New Zealand Pig Farmers Battle Opening Up Imports
Pork farmers have likened a proposed relaxing of import health standards so raw pork can be brought in from overseas to playing Russian roulette.
They have gained the backing of the large farmer lobby group Federated Farmers which says the Agricultural and Fisheries Ministry's proposal would leave New Zealand open to an outbreak of animal disease.
The United States, Canada, Mexico and the European Union are seeking free trade entry to send fresh pork to New Zealand.
The EU has pastoral farmers most concerned as Bulgaria has been struggling to contain an outbreak of foot-and-mouth disease passed on by wild pigs from a neighbouring country.
For pig farmers the arrival of Porcine Reproductive and Respiratory Syndrome (PRRS) would be devastating with death rates possibly as high as 60 per cent of the swine herd initially.
Federated Farmers biosecurity spokesman John Hartnell said PRRS virus was a major biosecurity concern for pig farmers and other farmers would be uneasy about the potential for other exotic diseases entering, particularly from the EU.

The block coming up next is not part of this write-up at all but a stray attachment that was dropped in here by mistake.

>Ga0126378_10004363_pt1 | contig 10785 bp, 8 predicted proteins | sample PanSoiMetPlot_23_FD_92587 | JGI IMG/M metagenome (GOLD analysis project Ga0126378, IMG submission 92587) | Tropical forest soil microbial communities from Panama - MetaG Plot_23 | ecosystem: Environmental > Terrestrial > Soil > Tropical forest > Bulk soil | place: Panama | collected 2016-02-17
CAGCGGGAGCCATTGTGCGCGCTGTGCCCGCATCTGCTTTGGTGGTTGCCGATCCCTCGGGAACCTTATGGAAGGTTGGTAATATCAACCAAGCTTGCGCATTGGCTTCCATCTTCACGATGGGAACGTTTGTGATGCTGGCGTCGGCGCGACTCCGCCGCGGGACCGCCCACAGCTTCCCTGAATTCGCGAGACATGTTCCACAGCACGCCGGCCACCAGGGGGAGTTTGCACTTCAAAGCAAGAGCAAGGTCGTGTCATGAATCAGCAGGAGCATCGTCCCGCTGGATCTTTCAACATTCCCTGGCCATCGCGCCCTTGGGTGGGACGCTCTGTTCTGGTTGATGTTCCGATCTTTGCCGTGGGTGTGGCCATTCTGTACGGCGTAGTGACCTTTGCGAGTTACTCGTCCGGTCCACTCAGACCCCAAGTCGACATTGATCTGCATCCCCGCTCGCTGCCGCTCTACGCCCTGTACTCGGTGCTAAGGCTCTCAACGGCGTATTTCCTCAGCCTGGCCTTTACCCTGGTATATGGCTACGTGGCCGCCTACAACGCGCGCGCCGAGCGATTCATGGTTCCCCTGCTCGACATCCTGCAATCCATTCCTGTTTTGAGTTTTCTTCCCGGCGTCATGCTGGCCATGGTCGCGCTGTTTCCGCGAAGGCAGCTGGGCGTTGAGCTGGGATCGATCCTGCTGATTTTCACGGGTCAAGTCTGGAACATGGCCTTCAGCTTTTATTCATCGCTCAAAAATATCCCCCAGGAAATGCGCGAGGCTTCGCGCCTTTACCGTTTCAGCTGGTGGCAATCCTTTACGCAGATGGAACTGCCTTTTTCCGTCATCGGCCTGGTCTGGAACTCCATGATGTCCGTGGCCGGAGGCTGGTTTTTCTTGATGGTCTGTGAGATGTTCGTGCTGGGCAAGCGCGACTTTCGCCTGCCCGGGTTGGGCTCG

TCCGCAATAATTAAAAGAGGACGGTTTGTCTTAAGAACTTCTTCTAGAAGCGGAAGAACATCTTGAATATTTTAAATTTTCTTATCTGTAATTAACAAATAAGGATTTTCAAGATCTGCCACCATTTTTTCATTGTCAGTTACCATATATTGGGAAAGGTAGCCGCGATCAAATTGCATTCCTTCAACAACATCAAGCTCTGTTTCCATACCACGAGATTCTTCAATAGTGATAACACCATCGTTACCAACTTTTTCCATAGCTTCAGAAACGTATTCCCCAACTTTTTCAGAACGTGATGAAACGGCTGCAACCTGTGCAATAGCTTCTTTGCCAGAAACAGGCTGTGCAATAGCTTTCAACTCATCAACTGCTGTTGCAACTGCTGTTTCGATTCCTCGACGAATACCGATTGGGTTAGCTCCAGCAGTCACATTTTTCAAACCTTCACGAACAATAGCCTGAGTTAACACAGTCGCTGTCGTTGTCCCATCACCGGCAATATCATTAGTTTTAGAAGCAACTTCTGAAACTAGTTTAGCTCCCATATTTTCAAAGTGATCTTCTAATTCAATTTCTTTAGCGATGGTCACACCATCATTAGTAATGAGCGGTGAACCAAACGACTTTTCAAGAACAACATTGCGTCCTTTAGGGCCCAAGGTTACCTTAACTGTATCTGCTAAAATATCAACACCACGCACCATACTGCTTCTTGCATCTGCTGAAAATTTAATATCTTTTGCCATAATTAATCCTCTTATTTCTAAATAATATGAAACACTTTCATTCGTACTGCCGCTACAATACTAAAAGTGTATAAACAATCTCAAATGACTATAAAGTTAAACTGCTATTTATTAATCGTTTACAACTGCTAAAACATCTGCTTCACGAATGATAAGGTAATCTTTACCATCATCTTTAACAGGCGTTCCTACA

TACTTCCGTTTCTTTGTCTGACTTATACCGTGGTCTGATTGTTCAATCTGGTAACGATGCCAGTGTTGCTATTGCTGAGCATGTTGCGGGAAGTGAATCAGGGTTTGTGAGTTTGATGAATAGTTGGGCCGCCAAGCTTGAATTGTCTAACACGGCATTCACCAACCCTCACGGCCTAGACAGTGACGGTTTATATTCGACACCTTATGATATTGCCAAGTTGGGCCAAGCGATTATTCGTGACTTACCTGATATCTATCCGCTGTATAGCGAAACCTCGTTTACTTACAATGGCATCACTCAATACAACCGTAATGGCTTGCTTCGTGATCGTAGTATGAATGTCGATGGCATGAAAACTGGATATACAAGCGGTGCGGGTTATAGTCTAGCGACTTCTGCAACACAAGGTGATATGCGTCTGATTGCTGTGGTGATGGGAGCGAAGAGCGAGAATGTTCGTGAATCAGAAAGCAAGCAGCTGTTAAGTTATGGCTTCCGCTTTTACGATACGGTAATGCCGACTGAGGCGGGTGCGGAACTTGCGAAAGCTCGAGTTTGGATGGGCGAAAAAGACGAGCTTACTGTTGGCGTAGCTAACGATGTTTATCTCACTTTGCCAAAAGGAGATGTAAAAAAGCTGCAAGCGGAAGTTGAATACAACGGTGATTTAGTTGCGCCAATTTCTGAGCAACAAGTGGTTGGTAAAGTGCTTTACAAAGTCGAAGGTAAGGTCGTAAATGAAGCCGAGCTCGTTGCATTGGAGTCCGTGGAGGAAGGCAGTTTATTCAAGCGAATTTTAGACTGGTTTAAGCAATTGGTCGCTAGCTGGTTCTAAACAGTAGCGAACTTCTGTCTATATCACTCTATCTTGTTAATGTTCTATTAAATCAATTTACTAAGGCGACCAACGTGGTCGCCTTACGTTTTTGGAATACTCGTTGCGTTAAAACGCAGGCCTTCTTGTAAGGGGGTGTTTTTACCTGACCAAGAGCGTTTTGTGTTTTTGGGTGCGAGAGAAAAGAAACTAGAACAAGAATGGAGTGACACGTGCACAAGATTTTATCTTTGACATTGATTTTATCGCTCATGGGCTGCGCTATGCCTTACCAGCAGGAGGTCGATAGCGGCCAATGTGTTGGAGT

He said MAF had to be extremely confident it had the ability to manage the risk of contaminated raw meat arriving in New Zealand.
"Right at the moment there is a foot-and-mouth outbreak coming from wild pigs crossing the border into Bulgaria from a neighbouring country. I know Bulgaria is looking at fencing the boundary to stop this happening ..."
He said farmers knew how difficult the disease was to control, with South Korea dealing with an outbreak since Christmas.
Pork from countries with PRRS must undergo treatment to deactivate the disease. Under the new proposals this requirement would be eliminated.
New Zealand Pork CEO Sam McIvor said pork producers were extremely concerned about the PRRS risk from the proposed relaxing of biosecurity standards. "It just doesn't make sense to introduce pig welfare standards on the one hand while putting them at risk of this imported, highly distressing disease on the other."
MAF says there is only a 1-in-1227 year risk of an outbreak of PRRS from imported raw pork.
Mr Hartnell said these odds failed to account for other serious diseases carried in raw meat.
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